Internationally recognized in the fields of creation and interpretation, the double profile, of pianist and composer, imparts Michaël Levinas a remarkable peculiarity within the French and International musical life.
Born in Paris, Michaël Levinas went through the classical and high level teaching of the National Superior Conservatory of Paris, running at once studies of piano, the famous class of accompaniment, orchestra conducting and composing. In that institution he met the great musicians who made the deepest impression on him, in particular, the pianists Vlado Perlemuter, Yvonne Lefébure, but also Yvonne Loriod to whom he showed his first works. She got him immediately in Olivier Messiaen’s famous class of composing, developed also his piano repertoire and taught him the great repertoire of the XXth century, that is the one of Messiaen, but also his pupils’ works, Boulez and Stockhausen.
Besides those classical studies at the National Superior Conservatory of Paris, his musical training was marked from his very early childhood by another musical tradition, the Russian school of piano, thanks to his mother, the pianist Raissa Lévy. Coming from Moscow and Lithuania, she had studied several years in Vienna, in particular with the virtuosi and teachers Sirota, Isserlis and some other great piano masters of Central Europe. This musical tradition was also those musicians’ one, at the same time performers and creators.
Olivier Messiaen and Yvonne Loriod will encourage later Michael Levinas’ double vocation, a real demanding ascetism for a musician leading at the same time the career of composer and pianist.
At the end of his studies, trained by these two great personalities, who gave then a powerful movement of artistic revival and modernity in France and all over the world, Michaël Levinas went on his first tours of pianist. Later, still encouraged by Olivier Messiaen, he was appointed as scholarship student at the Villa Medicis in Rome, directed then by the painter Balthus, another of his great encounters.
It is also the nevralgic moment when he creates in 1973, with his classmates of Messiaen’s class, Tristan Murail and Gérard Grisey, the ensemble Itinéraire, founder of the spectral movement.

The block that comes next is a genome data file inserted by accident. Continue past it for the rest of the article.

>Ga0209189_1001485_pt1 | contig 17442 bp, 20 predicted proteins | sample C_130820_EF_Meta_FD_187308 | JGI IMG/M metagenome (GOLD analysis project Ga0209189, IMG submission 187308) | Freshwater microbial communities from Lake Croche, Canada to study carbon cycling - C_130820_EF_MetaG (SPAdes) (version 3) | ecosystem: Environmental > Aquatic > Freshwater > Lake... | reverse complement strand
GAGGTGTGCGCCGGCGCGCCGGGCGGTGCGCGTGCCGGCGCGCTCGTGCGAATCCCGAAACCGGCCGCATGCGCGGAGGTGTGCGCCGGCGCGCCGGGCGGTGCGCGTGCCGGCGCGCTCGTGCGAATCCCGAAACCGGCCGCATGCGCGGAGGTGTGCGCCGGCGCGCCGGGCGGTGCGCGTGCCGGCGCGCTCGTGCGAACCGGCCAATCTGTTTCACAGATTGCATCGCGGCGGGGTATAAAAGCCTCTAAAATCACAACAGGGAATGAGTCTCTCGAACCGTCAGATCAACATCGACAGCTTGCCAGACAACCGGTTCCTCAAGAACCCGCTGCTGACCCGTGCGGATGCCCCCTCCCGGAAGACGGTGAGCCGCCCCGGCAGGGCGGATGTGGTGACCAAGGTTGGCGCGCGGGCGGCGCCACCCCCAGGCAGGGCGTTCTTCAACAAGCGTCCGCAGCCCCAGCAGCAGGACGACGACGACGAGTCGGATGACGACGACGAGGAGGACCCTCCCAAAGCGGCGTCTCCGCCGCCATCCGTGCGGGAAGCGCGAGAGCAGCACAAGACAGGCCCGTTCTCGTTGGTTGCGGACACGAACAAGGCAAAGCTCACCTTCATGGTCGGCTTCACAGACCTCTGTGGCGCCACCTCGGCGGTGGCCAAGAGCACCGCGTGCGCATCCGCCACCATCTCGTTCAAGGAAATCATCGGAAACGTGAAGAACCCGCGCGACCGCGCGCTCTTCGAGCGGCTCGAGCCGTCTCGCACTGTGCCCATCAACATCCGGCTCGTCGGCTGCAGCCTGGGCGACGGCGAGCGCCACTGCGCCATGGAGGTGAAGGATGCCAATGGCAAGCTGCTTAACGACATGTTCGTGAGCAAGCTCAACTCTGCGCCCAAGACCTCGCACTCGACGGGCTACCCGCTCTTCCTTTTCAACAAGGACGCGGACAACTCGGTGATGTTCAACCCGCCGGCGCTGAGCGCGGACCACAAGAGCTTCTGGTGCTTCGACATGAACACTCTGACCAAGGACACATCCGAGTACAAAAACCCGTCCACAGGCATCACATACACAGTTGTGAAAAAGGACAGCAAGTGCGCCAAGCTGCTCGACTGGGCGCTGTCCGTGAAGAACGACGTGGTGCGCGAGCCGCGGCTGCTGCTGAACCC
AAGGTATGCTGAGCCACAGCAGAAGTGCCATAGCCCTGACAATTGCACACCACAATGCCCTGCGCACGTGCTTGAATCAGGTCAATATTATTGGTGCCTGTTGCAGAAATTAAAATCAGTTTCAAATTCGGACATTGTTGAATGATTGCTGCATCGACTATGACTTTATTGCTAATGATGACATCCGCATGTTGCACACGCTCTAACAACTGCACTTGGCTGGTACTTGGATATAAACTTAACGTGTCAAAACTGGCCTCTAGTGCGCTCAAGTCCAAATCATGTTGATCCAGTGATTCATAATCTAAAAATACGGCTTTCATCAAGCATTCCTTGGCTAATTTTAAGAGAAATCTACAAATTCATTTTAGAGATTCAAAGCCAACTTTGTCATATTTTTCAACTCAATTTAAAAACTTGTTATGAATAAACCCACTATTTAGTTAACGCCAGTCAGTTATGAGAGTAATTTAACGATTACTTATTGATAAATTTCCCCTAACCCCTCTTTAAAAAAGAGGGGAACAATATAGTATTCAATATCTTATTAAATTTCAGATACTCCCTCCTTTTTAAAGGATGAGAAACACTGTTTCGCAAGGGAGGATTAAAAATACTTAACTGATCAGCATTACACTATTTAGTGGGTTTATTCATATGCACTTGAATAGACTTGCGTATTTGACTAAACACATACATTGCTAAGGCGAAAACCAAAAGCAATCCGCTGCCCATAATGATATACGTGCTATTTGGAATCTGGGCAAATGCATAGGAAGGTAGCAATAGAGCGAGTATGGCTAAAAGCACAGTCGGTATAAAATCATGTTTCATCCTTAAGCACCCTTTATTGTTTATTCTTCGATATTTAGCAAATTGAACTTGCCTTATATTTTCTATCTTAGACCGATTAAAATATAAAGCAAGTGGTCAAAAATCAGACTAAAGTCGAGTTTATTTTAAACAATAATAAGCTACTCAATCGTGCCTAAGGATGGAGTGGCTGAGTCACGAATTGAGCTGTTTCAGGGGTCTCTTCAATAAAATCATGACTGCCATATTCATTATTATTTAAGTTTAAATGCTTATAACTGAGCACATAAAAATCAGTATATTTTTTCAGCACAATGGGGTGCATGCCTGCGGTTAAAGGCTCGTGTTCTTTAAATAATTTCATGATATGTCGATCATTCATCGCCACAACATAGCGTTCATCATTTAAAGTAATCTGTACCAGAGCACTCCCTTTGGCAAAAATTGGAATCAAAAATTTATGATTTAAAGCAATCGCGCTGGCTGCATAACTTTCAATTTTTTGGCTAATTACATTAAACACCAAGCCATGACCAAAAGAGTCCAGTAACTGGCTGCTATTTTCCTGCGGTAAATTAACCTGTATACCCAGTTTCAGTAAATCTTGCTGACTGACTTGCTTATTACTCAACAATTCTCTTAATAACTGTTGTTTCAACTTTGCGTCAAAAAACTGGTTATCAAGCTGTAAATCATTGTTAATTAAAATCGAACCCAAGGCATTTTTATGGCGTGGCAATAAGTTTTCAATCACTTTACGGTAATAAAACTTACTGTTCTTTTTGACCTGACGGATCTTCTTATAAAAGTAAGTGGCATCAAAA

Between his first works, like Arsis et Thésis (1971), Clov et Hamm (1973), Appels (1974), Froissements d’ailes (1975), Ouverture pour une fête étrange (1979), Concerto pour un piano espace (1977-1981, including his great works for orchestra, like La Cloche fêlée (1988), Par-delà (1994), Évanoui (2009) or very recently Amphithéâtre (2012), Michaël Levinas is a pioneer regarding to the new ideas of the instrumental writing and the development of the sound range by the technological environments. His works for ensemble, orchestra and soloist are created and repeated by the most famous ensembles, festivals and institutions in France and abroad: Festival of Donaueschingen, International meetings of de Darmstadt, Ircam, Cité de la Musique, Ensemble InterContemporain, Ensemble Ictus, Ensemble Itinéraire, Klang Forum, Le Balcon, Radio France, Multilatérales, Biennale de Venise…
Let us add that within the contemporary musical scene, Michaël Levinas is above all characterized by an undeniable dramatic gift, a connection with the text, the theatre and the scene. Michaël Levinas is well known as a composer of operas and was commissioned by important European theatres. Since La Conférence des oiseaux (1985), he wrote not less than three great lyrical works, all of them created in important European theatres : Go-gol (1996), adapted from Gogol’s novel, (Le Manteau) ; Les Nègres, adapted from Jean Genêt’s text ; La Métamorphose (2010), adapted from Kafka’s story. This closeness with the text, literature, poetry is central to the close relation which Michaël Levinas maintained all his life with his father, the philosopher Emmanuel Levinas, who passed on to him the taste of languages, thought, risk, interpretation and writing.
A new opera, adapted from Saint Exupéry’s Le Petit Prince (commissioned by both operas of Lausanne and Lille) will be created in 2015 in these two theatres as well as in the Grand Théâtre de Genève, the Chatelet in Paris, and then in Liège.
Michaël Levinas’ career as a concert pianist is also significant by his choice of repertoire Discovered very soon by his recording of Schumann’s Kreisleriana and Fantasy, which was acclaimed from the press, he signed a contract with Lucien Ades, thanks to which he was the first French performer of his generation after Yves Nat to record the complete set of Beethoven’s 32 Sonatas.
Some years later, Michaël Levinas will record the complete set of J.-S. Bach’s Well- tempered Clavier on a modern piano.
Michaël Levinas pursued an international career of pianist with this repertoire to which he often joins works of the end of the XXth century.
If Michaël Levinas excels in the classical and romantic German repertoire, and thus may be considered as a “Beethovenian”, in the great tradition of the XXth century pianists, he also recorded several CDs with French music and the contemporary repertoire (Debussy, Messiaen, Ligeti, Boulez…). His whole discography is at Universal Musique, who wanted to enhance Michaël Levinas’ double career, of pianist and composer, with the production of a presentation box entitled « Double-Face » (2011), including extracts of his discography.
Michaël Levinas teaches at the National Superior Conservatory of Music of Paris and is Member of the Beaux-Arts Academie of the Institut de France.